We’ll take a closer look in coming weeks, but a quick summary of the proposed rule changes is below. Key terms: RCA = Road Controlling Authority (e.g. local councils and Auckland Transport), TCD = Traffic Control Device (street signs, signals, notices, traffic calming features and markings).
- Proposal 1: A new approach for piloting street changes
- 1A: Provide RCAs with new powers and requirements to install pilots, and set requirements for how to install them
- 1B: Enable pilots to be used as a form of consultation, with feedback collected during the pilot used to consider whether to make street changes permanent
- 1C: Enable pilots to be installed for up to two years
- 1D: Amend the LGA1974 to make it clear that RCAs should not use the provision for ‘experimental diversions’ when piloting street changes
- 1E: Allow RCAs to lower the speed limit to support a pilot, in areas with a posted speed limit under 60km/h, during the pilot
- 1F: Update rules for trialling TCDs, so that RCAs can trial TCDs as part of pilots and choose how they notify people about TCD trials
- Proposal 2: Powers to filter and restrict traffic
- 2A: Enable RCAs to install modal filters if the objects they use are safe
- 2B: Ensure legislation provides clear powers to filter traffic, by removing the requirement in the LGA1974 that facilities built on roads cannot, in the opinion of a council, “unduly impede vehicular traffic entering or using the road”
- 2C: Enable RCAs to restrict or prohibit the use of some or all motor vehicles on specified roadways to support public transport use, active travel, health and safety, emissions reductions, and/or to create public spaces that promote community well-being.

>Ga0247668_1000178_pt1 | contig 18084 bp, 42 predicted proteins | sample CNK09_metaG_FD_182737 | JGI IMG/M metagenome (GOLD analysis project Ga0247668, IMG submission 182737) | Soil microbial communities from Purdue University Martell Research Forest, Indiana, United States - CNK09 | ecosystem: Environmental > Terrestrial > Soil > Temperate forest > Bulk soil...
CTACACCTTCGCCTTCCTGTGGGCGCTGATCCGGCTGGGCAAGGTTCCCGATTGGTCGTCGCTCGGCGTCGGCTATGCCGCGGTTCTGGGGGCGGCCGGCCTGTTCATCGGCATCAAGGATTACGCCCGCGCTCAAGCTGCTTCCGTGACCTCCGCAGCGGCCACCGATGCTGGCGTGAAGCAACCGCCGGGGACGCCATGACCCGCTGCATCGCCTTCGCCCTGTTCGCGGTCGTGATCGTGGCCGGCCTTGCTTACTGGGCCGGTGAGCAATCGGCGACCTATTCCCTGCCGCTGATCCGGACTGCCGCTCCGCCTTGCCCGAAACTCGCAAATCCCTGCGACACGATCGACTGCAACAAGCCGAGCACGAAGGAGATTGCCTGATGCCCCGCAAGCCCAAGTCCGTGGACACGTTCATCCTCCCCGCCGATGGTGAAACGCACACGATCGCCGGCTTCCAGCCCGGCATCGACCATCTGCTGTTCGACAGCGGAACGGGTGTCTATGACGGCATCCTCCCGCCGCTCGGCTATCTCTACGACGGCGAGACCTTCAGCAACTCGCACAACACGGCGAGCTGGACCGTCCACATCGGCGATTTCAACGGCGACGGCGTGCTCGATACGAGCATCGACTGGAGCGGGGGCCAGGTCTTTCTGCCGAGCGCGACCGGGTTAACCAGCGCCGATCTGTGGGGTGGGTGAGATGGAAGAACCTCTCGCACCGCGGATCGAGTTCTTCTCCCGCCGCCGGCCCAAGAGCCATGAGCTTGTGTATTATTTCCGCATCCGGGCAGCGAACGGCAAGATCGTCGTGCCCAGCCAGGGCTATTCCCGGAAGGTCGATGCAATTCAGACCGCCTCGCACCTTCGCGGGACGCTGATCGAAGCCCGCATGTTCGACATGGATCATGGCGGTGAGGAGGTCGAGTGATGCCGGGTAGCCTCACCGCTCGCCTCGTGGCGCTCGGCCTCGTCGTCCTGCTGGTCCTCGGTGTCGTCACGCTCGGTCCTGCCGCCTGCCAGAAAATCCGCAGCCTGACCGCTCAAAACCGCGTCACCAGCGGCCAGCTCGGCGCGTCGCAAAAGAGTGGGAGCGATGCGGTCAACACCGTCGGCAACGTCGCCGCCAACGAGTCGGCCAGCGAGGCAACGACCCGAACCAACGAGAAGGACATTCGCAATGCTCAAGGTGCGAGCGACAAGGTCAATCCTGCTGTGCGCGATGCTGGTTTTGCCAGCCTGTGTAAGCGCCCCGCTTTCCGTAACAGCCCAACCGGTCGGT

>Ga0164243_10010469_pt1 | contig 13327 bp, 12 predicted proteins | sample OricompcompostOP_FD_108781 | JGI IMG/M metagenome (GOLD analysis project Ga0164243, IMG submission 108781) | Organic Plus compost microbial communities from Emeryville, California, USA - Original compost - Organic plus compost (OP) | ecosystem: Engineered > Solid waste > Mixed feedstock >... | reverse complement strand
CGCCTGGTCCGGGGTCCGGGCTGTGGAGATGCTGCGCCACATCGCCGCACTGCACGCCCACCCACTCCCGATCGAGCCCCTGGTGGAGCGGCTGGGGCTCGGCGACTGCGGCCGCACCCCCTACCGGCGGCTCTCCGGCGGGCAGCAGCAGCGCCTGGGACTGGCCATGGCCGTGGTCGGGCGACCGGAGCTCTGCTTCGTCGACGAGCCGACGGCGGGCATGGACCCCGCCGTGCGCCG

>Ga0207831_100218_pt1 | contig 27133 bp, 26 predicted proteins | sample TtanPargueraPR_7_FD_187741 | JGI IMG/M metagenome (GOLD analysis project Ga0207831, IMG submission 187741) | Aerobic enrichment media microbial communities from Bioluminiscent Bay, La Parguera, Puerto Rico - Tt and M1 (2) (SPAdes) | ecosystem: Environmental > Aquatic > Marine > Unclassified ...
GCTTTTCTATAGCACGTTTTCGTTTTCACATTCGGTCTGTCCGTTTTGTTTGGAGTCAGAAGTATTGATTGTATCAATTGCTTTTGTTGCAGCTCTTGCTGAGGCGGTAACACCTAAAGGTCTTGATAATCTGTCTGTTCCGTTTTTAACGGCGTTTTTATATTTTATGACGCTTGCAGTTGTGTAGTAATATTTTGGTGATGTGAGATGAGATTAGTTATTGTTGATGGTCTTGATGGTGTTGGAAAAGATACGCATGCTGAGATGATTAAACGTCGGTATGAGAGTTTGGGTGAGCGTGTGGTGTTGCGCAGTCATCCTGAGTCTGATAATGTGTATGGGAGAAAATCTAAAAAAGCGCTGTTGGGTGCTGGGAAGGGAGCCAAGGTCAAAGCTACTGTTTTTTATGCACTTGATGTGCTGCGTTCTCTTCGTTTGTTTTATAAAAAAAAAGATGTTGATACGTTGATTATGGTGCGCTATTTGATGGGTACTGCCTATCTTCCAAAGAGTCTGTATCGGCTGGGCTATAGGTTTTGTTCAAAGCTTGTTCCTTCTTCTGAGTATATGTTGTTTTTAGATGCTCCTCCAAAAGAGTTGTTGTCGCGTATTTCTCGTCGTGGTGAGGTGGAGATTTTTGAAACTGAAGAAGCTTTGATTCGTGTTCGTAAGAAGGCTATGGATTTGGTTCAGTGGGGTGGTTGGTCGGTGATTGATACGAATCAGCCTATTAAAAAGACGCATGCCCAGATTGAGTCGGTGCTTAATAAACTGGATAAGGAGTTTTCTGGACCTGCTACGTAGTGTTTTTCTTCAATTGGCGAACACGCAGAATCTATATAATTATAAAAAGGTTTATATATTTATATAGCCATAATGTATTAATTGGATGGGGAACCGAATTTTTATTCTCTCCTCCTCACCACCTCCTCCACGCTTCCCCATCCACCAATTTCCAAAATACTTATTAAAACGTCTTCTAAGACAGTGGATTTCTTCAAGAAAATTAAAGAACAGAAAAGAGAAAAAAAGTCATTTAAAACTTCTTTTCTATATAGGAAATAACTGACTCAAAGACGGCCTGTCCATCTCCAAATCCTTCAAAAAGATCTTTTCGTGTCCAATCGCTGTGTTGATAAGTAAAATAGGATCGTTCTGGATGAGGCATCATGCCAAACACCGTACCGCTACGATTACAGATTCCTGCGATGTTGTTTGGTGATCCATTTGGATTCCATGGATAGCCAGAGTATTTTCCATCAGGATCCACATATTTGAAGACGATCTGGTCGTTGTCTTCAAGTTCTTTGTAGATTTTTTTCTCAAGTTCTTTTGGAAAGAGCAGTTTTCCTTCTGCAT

- 2D: Provide RCAs with an explicit power to install TCDs
- School Streets
- 3: Establish powers and requirements for RCAs to create School Streets in partnership with local schools
- Community Streets
- 4: Establish clear powers and requirements for residents to hold Community Streets, provided they have approval from RCAs
- Closing roads for other functions and events
- 5A: Allow RCAs to close roads for reoccurring events, by removing the 31-day limit per year for road closures in the LGA1974
- 5B: Bring together powers and requirements to close roads for events in one piece of legislation and update notification requirements so that RCAs can notify the public in any way that they consider appropriate at least two weeks before an event.
- Pedestrian Malls
- 6A: Remove the requirement for local authorities to use the special consultative procedure when establishing pedestrian malls. Instead, they must apply the consultation principles in the LGA2002.
- 6B: Remove the ability for people to appeal to the Environment Court when a pedestrian mall is being created. People would be able to challenge the installation of a pedestrian mall through judicial review.
- 6C: Shift legislative provisions for pedestrian malls to the proposed Street Layouts rule
- Transport shelters
- 7: Remove special notification requirements for creating transport shelters. Instead, RCAs would be able to publicly consult on transport shelters in the same way they do for other features, like bus stops.